As it has for so many weeks now, negotiations about the fiscal cliff continue to dominate the trading landscape. Will there be a deal, or will there be no deal? At this point, the equity markets are betting that a deal will get done. I take that view because during the past week we’ve seen buyers return to equities, bidding stocks up nicely on Monday and Tuesday.
As of this writing, there are about 12 days before we go off the cliff. But practically speaking, a deal will probably have to be in place by this Friday. I suspect that the market will be pleased to have a deal in place, if we do get a deal done. However, the key going forward will be how the market reacts to the details of a deal.
Like the old adage goes, the devil is in the details, and this deal likely will be full of devils — particularly if you are among the most successful wage earners, or if you have a lot of capital gains and investment income.
Now, away from the politically charged markets here at home, there’s been a quiet yet very strong bull market taking shape in the Asian markets. Stocks in China continue to perform well, with the iShares FTSE China 25 Index (FXI) soaring since its September low.
This fund, which tracks the 25 largest stocks traded on the Shanghai Exchange, is up 12.7% during the past three months. That performance crushes that of the S&P 500, which is down about 1% in the same period.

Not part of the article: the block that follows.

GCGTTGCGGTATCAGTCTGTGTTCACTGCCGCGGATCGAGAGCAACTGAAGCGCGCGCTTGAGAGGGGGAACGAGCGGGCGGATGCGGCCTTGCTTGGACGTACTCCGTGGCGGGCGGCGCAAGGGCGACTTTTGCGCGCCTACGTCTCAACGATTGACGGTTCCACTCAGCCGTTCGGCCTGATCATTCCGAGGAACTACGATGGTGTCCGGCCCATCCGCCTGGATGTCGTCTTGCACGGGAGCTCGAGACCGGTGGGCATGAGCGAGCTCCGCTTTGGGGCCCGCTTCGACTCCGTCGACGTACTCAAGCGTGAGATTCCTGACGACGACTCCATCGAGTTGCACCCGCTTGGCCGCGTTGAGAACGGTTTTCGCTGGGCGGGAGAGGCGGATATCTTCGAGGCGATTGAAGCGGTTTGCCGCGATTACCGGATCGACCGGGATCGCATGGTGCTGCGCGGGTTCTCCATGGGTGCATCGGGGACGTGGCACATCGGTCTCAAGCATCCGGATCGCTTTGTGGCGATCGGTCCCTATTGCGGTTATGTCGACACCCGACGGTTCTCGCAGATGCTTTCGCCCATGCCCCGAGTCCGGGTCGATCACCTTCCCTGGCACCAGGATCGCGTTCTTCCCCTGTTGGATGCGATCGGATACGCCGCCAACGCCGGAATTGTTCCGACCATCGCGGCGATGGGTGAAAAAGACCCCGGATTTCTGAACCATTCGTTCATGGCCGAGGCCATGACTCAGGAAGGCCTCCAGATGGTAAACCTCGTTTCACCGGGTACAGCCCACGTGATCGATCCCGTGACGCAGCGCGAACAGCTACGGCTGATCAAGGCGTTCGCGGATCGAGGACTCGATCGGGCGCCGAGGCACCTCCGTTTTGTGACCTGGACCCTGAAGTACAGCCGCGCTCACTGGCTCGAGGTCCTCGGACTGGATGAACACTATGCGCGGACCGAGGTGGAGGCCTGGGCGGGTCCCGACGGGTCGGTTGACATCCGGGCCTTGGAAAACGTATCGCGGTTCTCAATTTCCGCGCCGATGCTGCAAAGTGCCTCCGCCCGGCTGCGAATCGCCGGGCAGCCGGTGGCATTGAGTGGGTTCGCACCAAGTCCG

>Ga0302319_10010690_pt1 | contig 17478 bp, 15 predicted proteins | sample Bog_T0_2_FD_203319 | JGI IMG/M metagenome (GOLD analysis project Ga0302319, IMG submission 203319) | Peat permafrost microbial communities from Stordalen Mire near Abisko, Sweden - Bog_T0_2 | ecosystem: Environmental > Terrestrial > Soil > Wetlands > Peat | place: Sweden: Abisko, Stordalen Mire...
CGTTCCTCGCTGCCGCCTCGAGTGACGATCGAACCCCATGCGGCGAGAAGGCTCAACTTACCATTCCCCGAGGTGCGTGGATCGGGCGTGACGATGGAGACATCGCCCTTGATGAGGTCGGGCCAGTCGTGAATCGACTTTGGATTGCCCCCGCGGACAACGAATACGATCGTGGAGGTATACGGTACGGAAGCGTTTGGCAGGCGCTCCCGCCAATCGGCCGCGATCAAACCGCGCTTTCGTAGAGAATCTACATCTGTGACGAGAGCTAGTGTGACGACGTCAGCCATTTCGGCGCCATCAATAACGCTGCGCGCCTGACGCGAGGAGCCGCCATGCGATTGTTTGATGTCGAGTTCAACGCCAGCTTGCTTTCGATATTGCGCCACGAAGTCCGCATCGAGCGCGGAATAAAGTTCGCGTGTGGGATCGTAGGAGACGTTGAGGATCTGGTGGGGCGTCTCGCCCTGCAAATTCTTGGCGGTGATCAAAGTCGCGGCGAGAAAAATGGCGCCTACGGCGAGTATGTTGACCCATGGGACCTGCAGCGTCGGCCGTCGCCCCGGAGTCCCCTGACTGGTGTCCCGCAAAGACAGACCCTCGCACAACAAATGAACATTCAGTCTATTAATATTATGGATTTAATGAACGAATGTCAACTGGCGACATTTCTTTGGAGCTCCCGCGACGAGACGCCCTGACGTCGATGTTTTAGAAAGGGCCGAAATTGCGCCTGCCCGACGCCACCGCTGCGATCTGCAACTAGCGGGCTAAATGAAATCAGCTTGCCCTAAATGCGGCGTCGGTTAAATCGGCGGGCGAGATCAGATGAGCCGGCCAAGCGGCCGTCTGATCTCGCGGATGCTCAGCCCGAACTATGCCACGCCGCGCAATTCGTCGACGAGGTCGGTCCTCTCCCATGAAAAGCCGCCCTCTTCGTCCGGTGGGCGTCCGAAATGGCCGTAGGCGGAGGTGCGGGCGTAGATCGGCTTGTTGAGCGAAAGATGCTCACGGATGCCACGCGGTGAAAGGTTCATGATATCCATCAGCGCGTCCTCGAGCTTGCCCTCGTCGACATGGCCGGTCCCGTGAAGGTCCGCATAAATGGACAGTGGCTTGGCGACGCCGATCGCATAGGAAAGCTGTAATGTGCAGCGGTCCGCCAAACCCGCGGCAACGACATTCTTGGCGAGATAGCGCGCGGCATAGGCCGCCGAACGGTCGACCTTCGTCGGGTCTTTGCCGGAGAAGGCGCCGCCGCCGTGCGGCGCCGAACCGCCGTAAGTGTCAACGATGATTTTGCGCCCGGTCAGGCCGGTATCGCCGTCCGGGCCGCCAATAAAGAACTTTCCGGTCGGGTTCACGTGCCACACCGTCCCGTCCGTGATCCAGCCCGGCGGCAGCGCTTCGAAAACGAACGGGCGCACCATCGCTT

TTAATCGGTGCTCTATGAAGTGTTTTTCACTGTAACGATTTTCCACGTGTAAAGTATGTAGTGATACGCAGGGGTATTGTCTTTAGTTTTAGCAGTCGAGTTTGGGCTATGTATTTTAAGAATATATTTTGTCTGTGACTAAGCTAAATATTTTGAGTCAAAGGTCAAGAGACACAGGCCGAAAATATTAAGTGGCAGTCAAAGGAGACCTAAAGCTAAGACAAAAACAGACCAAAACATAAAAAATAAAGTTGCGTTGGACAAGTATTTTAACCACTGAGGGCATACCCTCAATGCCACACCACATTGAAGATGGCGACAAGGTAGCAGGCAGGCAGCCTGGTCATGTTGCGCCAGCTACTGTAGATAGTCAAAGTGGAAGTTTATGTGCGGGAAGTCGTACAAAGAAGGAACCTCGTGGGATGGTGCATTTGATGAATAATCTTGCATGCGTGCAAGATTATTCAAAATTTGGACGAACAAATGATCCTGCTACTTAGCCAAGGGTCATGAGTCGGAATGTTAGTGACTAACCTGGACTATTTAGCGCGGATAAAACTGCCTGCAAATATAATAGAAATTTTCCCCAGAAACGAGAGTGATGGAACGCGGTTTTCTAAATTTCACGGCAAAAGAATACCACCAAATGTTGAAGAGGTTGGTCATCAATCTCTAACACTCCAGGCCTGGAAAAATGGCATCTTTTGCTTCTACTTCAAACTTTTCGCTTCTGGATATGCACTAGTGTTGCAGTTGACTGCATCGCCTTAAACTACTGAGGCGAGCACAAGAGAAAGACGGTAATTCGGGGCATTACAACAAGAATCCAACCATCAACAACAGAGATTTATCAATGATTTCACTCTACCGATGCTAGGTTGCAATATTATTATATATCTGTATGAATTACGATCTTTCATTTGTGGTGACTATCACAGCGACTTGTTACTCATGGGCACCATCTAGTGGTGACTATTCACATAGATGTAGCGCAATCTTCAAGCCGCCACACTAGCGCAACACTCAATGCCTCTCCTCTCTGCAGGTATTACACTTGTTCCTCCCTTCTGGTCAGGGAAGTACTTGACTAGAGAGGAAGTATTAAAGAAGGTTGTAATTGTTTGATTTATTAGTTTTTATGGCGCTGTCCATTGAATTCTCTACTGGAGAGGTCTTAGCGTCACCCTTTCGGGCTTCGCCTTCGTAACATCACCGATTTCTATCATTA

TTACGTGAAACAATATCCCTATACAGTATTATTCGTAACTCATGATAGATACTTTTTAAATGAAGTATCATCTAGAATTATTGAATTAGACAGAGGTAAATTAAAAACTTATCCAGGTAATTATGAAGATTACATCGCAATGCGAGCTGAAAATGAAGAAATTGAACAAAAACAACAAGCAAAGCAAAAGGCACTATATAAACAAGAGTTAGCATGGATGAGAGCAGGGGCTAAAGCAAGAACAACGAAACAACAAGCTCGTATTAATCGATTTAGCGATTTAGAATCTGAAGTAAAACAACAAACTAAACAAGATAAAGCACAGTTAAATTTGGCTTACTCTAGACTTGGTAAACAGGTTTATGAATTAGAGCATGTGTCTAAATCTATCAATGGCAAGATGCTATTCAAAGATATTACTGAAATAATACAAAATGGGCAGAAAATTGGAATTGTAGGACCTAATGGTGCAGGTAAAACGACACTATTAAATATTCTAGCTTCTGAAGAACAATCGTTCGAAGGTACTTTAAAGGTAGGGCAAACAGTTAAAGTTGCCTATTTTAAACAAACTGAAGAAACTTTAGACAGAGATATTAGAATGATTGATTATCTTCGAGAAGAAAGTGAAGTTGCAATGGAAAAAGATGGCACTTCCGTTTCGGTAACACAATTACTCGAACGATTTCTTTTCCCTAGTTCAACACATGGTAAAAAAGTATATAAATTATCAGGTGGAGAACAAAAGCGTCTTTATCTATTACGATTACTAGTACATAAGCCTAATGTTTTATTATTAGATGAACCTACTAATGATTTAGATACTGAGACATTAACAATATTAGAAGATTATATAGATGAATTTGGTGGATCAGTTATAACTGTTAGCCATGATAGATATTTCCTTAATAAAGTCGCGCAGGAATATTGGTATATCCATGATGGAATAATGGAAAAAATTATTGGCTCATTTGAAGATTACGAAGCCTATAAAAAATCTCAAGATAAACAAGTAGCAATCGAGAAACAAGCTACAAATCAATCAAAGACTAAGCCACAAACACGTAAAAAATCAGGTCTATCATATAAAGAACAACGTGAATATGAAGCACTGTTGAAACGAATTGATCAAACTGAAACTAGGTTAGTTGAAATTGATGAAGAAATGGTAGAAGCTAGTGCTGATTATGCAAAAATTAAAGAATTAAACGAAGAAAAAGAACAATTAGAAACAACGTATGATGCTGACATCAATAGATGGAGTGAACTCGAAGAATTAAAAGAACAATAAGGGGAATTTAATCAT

In the “other” Asian country, Japan, there are big changes taking place.
On Sunday, the Japanese people overwhelmingly elected Shinzo Abe as the new prime minister. Abe campaigned on an economic policy that would have the Bank of Japan (BoJ) increase its inflation target to 2% or 3% from its current 1%. This move is designed essentially to devalue the yen, and to stimulate the economy similar to the way the Federal Reserve has done here in the United States.
A weaker yen would be good for Japanese exporters, and it likely will be good for the biggest companies traded on the Tokyo Stock Exchange. I think Japan is another Asian giant to watch in 2013. Along with China, both of these sectors could provide alpha-hungry investors a place to feast in the months ahead.
If you’d like to find out more about how, and when, you can take advantage of this awakening Asian giant, I invite you to check out my Successful Investing advisory service today.
Aristotle and the Tragedy of the Commons
“What is common to many is least taken care of, for all men have greater regard for what is their own than what they possess in common with others.”
The greatest of all philosophers knew the folly of what in economics is known as the tragedy of the commons. You see, when we all own something, nobody owns it, and therefore nobody feels compelled to take care of it. I just wish the folks in Washington read some Aristotle once in a while.
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